Content Summarized: A one sentence summary of the entire passage

*Although man and creation suffer and decay now, both eagerly await the day they will be fully redeemed and glorified by the Lord.

Content Principle: An overall piece of truth gleaned from the passage

*Even in the face of hardship or suffering, we have great hope in Christ.

Content Application: Thought-provoking questions to aid you in examining your heart and life

1. How can I "set my mind" on future glory during tribulation? 

 - Offer a prayer of thanksgiving
 - Memorize Scripture on my future glory
 - Harness my tongue from speaking out loud; instead, preach gospel truth to myself inwardly

2. How can I bring hope to others when they face trial or conviction?
 - Assure them of their identity in Christ if they are believers
 - OR share the Gospel with them if they don't know Jesus
 - Intentionally speak encouragement... tell them there is hope and why there is hope

Application Meditation: A prayer, journaling, art, or some other form of worship to help you meditate on the truth you learned in the passage

Help me apply these truths. Teach me how to set my mind on the Spirit when I am tempted, tired, or in trial. Harness my tongue and teach my mind to dwell on the hope I have in Jesus and the promises of Your Word. As these truths seep into my heart and mind, let me use my hope to encourage others. May the hope I have in Christ spill over in the form of gentle words that bring healing, peace, joy, and strength to others.
In Jesus' name,

Oct 25, 2014

Saturday Snippets


This is not an official "Digging Deep" post, but I'm intentionally sharing a bunch of great posts and articles on Bible reading below. I hope you enjoy the links and I'll be back next week to wrap up the Digging Deep series.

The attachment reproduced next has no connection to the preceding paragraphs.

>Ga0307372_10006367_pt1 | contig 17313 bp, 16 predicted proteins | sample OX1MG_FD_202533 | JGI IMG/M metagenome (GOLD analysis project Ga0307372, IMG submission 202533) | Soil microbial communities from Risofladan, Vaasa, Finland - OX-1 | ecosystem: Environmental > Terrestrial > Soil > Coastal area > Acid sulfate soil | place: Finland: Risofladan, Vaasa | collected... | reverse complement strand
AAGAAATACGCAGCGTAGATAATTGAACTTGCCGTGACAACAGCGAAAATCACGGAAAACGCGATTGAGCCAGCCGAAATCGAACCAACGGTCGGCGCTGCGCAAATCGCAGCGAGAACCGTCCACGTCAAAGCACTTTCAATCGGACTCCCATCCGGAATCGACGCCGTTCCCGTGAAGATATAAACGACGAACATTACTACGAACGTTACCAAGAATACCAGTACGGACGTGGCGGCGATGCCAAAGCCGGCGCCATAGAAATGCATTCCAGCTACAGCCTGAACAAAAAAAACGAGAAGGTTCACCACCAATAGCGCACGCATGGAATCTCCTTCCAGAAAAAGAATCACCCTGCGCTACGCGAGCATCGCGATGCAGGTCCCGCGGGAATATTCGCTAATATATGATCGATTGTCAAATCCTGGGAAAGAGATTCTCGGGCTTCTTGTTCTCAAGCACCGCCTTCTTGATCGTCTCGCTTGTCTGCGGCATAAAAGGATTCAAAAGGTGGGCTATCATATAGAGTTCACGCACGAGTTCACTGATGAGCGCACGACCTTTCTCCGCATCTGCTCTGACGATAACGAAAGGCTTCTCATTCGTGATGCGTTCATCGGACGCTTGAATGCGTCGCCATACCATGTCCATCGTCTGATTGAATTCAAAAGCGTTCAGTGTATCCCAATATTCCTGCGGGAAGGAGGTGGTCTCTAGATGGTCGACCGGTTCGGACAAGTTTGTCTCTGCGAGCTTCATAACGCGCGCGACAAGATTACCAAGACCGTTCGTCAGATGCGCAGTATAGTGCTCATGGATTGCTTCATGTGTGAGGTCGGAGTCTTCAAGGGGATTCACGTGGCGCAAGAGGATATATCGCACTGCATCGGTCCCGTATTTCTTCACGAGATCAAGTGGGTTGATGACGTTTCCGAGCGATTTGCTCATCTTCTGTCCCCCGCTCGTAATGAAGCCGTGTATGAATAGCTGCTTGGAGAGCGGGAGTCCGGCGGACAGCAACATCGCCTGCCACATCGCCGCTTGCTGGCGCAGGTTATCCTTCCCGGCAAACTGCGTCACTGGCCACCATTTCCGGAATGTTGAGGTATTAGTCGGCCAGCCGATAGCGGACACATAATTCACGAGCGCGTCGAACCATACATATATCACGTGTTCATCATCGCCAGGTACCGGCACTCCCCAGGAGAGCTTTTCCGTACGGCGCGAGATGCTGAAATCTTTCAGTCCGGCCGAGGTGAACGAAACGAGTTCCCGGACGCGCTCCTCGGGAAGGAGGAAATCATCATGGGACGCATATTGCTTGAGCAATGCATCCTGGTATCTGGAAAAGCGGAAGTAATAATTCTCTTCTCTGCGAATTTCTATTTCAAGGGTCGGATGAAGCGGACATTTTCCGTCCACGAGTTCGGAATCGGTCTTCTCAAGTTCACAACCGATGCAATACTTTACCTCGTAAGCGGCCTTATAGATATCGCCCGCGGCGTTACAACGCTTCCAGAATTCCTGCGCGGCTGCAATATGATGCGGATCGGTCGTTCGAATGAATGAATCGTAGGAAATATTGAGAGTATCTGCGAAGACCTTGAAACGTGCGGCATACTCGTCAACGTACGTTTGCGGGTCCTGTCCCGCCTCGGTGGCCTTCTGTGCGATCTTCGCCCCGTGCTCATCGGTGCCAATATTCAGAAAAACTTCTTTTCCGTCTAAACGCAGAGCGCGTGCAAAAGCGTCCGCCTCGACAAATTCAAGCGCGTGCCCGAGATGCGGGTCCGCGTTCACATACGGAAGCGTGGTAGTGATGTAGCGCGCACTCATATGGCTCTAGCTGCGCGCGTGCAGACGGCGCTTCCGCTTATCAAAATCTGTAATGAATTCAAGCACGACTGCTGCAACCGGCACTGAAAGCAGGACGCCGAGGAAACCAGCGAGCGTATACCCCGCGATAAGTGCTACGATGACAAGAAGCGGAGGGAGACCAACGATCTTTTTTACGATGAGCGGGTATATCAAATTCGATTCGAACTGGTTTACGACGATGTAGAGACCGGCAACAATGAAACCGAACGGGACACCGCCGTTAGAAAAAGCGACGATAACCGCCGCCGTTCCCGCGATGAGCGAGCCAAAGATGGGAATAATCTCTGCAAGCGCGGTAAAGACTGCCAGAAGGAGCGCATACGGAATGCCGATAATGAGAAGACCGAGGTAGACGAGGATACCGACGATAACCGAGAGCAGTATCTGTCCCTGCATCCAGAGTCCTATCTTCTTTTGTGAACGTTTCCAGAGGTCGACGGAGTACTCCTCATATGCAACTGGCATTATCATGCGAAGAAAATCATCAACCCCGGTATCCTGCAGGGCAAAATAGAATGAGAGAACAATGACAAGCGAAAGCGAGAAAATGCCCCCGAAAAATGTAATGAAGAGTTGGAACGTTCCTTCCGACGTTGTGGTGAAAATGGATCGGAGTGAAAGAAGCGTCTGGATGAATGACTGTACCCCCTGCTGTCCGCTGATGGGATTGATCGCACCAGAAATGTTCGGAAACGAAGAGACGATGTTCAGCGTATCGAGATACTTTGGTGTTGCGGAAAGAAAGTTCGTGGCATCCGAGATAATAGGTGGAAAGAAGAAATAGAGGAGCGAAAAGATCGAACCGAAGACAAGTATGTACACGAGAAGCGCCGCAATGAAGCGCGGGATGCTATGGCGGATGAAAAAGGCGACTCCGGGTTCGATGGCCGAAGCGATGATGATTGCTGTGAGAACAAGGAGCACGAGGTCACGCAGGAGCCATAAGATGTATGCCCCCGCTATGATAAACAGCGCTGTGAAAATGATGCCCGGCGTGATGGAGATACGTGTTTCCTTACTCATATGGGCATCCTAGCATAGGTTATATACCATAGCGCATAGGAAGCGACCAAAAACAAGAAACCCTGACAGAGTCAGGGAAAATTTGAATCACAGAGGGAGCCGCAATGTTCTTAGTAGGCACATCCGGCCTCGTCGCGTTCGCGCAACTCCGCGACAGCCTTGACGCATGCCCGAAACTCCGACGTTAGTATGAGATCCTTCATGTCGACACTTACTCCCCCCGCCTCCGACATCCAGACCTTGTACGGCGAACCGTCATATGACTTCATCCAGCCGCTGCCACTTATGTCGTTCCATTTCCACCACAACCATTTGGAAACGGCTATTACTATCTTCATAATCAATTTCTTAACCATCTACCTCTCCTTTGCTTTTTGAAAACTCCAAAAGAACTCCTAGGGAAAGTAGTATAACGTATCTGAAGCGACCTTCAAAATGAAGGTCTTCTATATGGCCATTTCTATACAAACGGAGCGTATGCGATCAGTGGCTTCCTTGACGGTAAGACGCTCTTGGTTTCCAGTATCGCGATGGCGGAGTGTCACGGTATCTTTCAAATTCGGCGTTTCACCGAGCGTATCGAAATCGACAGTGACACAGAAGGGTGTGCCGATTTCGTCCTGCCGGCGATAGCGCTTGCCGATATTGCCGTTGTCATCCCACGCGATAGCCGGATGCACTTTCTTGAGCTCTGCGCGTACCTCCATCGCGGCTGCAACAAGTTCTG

Jesus said to "leave her alone..."

Your music tastes might reveal how smart {or dumb} you are...

The best birth story I've ever read...

Great tips for Bible reading...

When dad doesn't disciple the kids...

9 tricks to put a spark in your Bible reading time...

Just open your Bible...

An interesting read on baby blankets and hospital births...

It's supposed to be over 90 degrees today, but I'm craving fall in the form of tunic sweatshirts like this one and this one...

Oct 24, 2014

Digging Deep: Homiletic Method {Part IV - Application}

This is the second half of the step-by-step overview of the homiletic method. You can see the first half in yesterday's post.

Yesterday I walked you through the first three steps of the homiletic method, which included a verse by verse list of the passage facts, dividing the passage into three main points, and writing a one-sentence summary of the passage. These were the observation steps that are focused entirely on the text. Today we are going to talk about the last three steps of the homiletic method, which are the application steps of this process.

We are working through John 16:5-15 and our summary of the passage was: The Spirit speaks truth to convict us of sin and righteousness for Christ's glory. Today we are going to apply the truth of Scripture to our daily lives and ask how the presence of the Holy Spirit should impact us as believers.

The first step in the application process is to write a Content Principle. This is an overall piece of truth that we can glean from the passage.

 *Believers should eagerly rely on the powerful Holy Spirit.

Next you will write your Content Applications, which are best when written in the form of thought-provoking questions {not yes/no} that ask you to examine your own life and heart. Here are some examples from John 16:

   1. How am I intimate with the Spirit? How could I actively invite him into areas of my life?
   2. In what areas is the Spirit convicting me of sin and/or righteousness?
   3. In what areas of my life is the Spirit guiding me to action in order to bring Christ greater glory?